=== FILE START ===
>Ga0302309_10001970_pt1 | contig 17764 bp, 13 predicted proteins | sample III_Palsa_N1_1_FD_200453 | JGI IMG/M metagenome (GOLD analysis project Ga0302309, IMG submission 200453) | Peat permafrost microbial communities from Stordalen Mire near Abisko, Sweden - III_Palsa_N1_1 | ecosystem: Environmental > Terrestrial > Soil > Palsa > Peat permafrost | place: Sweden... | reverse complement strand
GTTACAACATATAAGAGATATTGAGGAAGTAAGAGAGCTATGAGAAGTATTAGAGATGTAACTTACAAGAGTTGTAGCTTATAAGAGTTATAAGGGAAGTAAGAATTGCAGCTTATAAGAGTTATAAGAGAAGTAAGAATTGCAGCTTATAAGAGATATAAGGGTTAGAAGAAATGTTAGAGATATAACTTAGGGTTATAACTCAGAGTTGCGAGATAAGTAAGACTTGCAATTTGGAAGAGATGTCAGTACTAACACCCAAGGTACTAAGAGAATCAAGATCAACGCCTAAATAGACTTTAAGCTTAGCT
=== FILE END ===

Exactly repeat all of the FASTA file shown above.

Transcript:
>Ga0302309_10001970_pt1 | contig 17764 bp, 13 predicted proteins | sample III_Palsa_N1_1_FD_200453 | JGI IMG/M metagenome (GOLD analysis project Ga0302309, IMG submission 200453) | Peat permafrost microbial communities from Stordalen Mire near Abisko, Sweden - III_Palsa_N1_1 | ecosystem: Environmental > Terrestrial > Soil > Palsa > Peat permafrost | place: Sweden... | reverse complement strand
GTTACAACATATAAGAGATATTGAGGAAGTAAGAGAGCTATGAGAAGTATTAGAGATGTAACTTACAAGAGTTGTAGCTTATAAGAGTTATAAGGGAAGTAAGAATTGCAGCTTATAAGAGTTATAAGAGAAGTAAGAATTGCAGCTTATAAGAGATATAAGGGTTAGAAGAAATGTTAGAGATATAACTTAGGGTTATAACTCAGAGTTGCGAGATAAGTAAGACTTGCAATTTGGAAGAGATGTCAGTACTAACACCCAAGGTACTAAGAGAATCAAGATCAACGCCTAAATAGACTTTAAGCTTAGCT